yourpurebredpuppy logo

Lowchen: What's Good About 'Em, What's Bad About 'Em

Lowchen temperament, personality, training, behavior, pros and cons, advice, and information, by Michele Welton, Dog Trainer, Behavioral Consultant, Author of 15 Dog Books

Lowchen dog breed

The bright, happy little Lowchen is a moderate breed in all respects. He will romp playfully in the yard, trot gracefully beside you during walks (on-leash), then curl up in your lap to sleep.

Very people-oriented, the Lowchen (also called the "Little Lion Dog") needs a lot of attention and interaction and doesn't like to be left alone for long periods of time. This is not a dog for people who work all day.

He is peaceful and gentle with everyone (humans and animals alike), though he is also very inquisitive and likes to sit perched on the back of a sofa or chair, looking out the window so he can announce visitors. Although he might announce non-visitors, too! In other words, barking may need to be controlled.

As with most sweet-natured breeds, there is timidity in some lines. Early socialization is important to build an outgoing, confident temperament.

Attentive and responsive to nonforceful obedience training, many Lowchens do well in competitive obedience and agility. The only training area where they can be a bit slow is housebreaking.

If you want a dog who...

  • Is small, elegant, agile, and light on his feet
  • Has a long coat that comes in many colors and doesn't shed much
  • Is lively and playful, yet not hyperactive
  • Is polite with strangers and other pets
  • Doesn't need a lot of exercise
  • Is responsive to training
  • Tends to be long-lived

A Lowchen may be right for you.

If you don't want to deal with...

  • "Separation anxiety" (destructiveness and barking) when left alone too much
  • Shyness or suspiciousness when not socialized enough
  • Potential slowness to housebreak
  • Potential for barking
  • Frequent brushing and combing (or clipping the coat short)
  • Waiting lists (can be hard to find)

A Lowchen may not be right for you.

Keep in mind that the inheritance of temperament is less predictable than the inheritance of physical traits such as size or shedding. Temperament and behavior are also shaped by raising and training.

  • You can avoid some negative traits by choosing an ADULT dog from an animal shelter or rescue group. With an adult dog, you can easily see what you're getting, and plenty of adult Lowchen have already proven themselves not to have negative characteristics.
  • If you want a puppy, you can avoid some negative traits by choosing the right breeder and the right puppy. Unfortunately, you usually can't tell whether a puppy has inherited temperament or health problems until he grows up.
  • Finally, you can avoid some negative traits by training your Lowchen to respect you and by following the 11-step care program in my book, 11 Things You Must Do Right To Keep Your Dog Healthy and Happy.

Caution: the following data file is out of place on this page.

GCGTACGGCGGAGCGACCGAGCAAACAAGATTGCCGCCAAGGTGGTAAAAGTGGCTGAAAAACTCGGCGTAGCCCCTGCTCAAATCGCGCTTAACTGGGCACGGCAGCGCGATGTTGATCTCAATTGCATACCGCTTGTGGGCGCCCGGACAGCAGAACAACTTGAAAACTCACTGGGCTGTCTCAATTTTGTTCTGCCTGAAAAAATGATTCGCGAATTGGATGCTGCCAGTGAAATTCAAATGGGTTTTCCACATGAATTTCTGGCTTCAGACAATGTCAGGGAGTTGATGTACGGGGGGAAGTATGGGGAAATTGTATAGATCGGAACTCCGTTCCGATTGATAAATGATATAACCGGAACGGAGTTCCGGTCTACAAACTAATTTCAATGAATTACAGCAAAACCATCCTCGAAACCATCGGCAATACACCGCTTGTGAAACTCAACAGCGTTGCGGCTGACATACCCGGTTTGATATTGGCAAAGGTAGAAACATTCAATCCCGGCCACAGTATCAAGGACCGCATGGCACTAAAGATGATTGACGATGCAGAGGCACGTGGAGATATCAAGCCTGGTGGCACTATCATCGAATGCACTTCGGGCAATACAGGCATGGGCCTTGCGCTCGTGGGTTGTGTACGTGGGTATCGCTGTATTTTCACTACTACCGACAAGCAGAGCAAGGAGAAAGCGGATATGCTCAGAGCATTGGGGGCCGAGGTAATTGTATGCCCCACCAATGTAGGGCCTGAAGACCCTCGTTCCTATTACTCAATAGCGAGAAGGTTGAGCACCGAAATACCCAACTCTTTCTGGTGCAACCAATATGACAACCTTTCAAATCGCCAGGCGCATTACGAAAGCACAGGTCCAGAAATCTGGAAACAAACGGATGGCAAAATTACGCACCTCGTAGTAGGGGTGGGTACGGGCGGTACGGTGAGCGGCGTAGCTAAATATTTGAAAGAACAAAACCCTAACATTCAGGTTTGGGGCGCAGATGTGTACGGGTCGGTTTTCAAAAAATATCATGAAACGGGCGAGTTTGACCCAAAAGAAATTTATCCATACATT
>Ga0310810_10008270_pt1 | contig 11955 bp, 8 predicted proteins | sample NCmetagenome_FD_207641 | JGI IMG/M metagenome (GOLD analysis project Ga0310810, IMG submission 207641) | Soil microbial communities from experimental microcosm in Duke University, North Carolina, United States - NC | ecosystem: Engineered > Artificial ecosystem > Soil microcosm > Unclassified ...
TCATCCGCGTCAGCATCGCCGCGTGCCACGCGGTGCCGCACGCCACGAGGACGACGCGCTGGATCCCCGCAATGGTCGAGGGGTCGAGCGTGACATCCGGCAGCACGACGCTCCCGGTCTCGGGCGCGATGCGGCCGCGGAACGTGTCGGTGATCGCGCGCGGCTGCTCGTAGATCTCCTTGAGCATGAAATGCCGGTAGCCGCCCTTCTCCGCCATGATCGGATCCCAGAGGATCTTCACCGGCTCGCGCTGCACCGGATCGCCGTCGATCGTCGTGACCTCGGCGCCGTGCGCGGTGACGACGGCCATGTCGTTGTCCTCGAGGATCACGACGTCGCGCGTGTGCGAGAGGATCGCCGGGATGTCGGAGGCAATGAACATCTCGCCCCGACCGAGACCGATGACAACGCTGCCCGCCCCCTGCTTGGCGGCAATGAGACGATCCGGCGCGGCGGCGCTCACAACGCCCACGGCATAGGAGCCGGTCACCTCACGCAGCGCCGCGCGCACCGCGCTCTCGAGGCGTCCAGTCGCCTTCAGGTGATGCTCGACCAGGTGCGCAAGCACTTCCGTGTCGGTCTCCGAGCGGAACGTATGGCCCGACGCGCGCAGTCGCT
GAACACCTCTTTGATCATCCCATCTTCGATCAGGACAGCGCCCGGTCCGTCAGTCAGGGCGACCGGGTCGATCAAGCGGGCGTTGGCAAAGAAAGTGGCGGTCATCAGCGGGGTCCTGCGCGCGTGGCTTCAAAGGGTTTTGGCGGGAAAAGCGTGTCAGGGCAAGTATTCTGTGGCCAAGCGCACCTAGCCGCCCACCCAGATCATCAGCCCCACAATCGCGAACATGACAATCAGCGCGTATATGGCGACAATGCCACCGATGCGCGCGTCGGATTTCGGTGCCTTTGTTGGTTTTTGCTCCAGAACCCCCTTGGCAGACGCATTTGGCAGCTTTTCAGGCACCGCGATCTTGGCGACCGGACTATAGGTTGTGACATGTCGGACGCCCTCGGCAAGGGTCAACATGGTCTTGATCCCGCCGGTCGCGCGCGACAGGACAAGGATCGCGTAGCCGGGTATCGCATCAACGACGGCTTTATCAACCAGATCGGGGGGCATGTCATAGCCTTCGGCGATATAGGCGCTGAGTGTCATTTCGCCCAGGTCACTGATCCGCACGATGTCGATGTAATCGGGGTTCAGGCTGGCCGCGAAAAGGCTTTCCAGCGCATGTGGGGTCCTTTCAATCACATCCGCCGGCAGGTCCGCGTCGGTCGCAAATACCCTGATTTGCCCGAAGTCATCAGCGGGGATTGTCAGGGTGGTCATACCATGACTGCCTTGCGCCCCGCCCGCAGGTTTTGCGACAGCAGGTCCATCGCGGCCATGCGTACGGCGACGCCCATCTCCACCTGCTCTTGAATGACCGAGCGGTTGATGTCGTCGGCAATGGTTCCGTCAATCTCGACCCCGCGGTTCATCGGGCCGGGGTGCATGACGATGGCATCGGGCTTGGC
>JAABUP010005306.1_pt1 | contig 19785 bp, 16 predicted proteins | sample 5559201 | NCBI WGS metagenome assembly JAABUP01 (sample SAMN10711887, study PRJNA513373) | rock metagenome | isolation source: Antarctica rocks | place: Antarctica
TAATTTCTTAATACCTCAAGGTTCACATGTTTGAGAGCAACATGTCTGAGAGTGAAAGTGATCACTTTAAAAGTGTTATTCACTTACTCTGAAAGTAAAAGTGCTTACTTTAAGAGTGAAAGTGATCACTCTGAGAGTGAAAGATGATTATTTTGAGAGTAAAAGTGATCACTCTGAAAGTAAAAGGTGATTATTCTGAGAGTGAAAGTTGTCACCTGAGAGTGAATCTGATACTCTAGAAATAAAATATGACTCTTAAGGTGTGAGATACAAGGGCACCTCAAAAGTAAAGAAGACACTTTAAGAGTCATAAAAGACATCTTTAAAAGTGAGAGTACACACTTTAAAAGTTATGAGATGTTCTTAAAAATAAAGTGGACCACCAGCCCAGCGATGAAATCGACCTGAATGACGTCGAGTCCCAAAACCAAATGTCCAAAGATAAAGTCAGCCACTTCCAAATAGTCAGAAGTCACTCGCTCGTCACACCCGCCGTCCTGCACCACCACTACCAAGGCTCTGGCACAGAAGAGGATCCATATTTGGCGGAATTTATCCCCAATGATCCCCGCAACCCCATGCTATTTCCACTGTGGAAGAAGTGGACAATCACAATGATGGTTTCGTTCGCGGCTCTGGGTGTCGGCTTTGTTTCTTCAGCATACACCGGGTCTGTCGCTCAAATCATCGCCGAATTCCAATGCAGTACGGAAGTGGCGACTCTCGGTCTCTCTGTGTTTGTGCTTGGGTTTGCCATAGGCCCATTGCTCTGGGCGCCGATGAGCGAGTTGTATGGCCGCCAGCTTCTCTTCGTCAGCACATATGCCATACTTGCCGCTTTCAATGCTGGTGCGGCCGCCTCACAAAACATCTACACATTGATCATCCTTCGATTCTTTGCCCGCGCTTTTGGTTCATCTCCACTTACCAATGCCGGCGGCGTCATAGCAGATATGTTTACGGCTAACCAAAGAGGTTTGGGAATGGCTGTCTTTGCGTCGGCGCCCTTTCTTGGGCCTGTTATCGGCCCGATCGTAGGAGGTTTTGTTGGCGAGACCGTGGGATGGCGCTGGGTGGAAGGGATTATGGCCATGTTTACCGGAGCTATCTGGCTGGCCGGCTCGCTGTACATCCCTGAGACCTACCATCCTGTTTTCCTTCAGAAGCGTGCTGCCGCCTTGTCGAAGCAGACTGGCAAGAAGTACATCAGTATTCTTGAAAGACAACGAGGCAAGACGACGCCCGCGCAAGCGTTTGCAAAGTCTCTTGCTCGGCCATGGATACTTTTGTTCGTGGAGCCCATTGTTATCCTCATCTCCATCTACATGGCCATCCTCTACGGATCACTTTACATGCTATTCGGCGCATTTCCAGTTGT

More traits and characteristics of the Lowchen

If I was considering a Lowchen, I would be most concerned about...

  1. Separation anxiety. Lowchen need a great deal of companionship and do not like being left alone for more than a few hours. They tend to express their unhappiness through destructive chewing and barking. If you work all day, this is not the breed for you.
  2. Providing enough socialization. Standoffish by nature, Lowchen need extensive exposure to people and to unusual sights and sounds. Otherwise their natural caution could become shyness or suspiciousness.
  3. Grooming. Without frequent brushing and combing, Lowchen become a matted mess. If you can't commit to the brushing, you have to commit to frequent trimming or clipping to keep the coat short and sanitary. Personally I think they look terrific in short clips!
  4. Housebreaking. Like many other small breeds, the Lowchen can be a bit slow to housebreak. It is so easy for them to sneak behind a chair or under a small table, and it takes only a few seconds for the deed to be done. And the results can be hard to see. If you don't see it, you can't correct it – and so the bad habit becomes established.

    To housebreak a Lowchen, consistent crate training is mandatory. Or a doggy door will allow access to a small enclosed "potty yard" whenever the dog needs to go.

  5. Barking. Lowchen are often too quick to sound the alarm at every new sight and sound. You have to be equally quick to stop them.

Michele Welton with BuffyAbout the author: Michele Welton has over 40 years of experience as a Dog Trainer, Dog Breed Consultant, and founder of three Dog Training Centers. An expert researcher and author of 15 books about dogs, she loves helping people choose, train, and care for their dogs.

To help you train and care for your dog

dog training videos Dog training videos. Sometimes it's easier to train your puppy (or adult dog) when you can see the correct training techniques in action.

The problem is that most dog training videos on the internet are worthless, because they use the wrong training method. I recommend these dog training videos that are based on respect and leadership.

book coverRespect Training For Puppies: 30 seconds to a calm, polite, well-behaved puppy. For puppies 2 to 18 months old. Your puppy will learn the 21 skills that all family dogs need to know.
If your dog is over 18 months, you'll want book coverRespect Training For Adult Dogs: 30 seconds to a calm, polite, well-behaved dog. Again your dog will learn the 21 skills that all family dogs need to know.
book coverTeach Your Dog 100 English Words is a unique Vocabulary and Respect Training Program that will teach your adult dog to listen to you and do what you say.
book cover11 Things You Must Do Right To Keep Your Dog Healthy and Happy helps your dog live a longer, healthier life.
book coverDog Quest: Find The Dog Of Your Dreams will help you find a good-tempered, healthy family companion.

Related posts you might enjoy